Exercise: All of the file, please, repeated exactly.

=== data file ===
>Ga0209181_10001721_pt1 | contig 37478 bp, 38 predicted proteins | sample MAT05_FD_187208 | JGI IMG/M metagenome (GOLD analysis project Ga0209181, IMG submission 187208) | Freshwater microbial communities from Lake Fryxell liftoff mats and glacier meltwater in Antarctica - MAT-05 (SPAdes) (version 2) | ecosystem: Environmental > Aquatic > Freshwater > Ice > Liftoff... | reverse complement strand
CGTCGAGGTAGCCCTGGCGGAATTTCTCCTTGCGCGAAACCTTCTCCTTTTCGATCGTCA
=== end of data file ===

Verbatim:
>Ga0209181_10001721_pt1 | contig 37478 bp, 38 predicted proteins | sample MAT05_FD_187208 | JGI IMG/M metagenome (GOLD analysis project Ga0209181, IMG submission 187208) | Freshwater microbial communities from Lake Fryxell liftoff mats and glacier meltwater in Antarctica - MAT-05 (SPAdes) (version 2) | ecosystem: Environmental > Aquatic > Freshwater > Ice > Liftoff... | reverse complement strand
CGTCGAGGTAGCCCTGGCGGAATTTCTCCTTGCGCGAAACCTTCTCCTTTTCGATCGTCA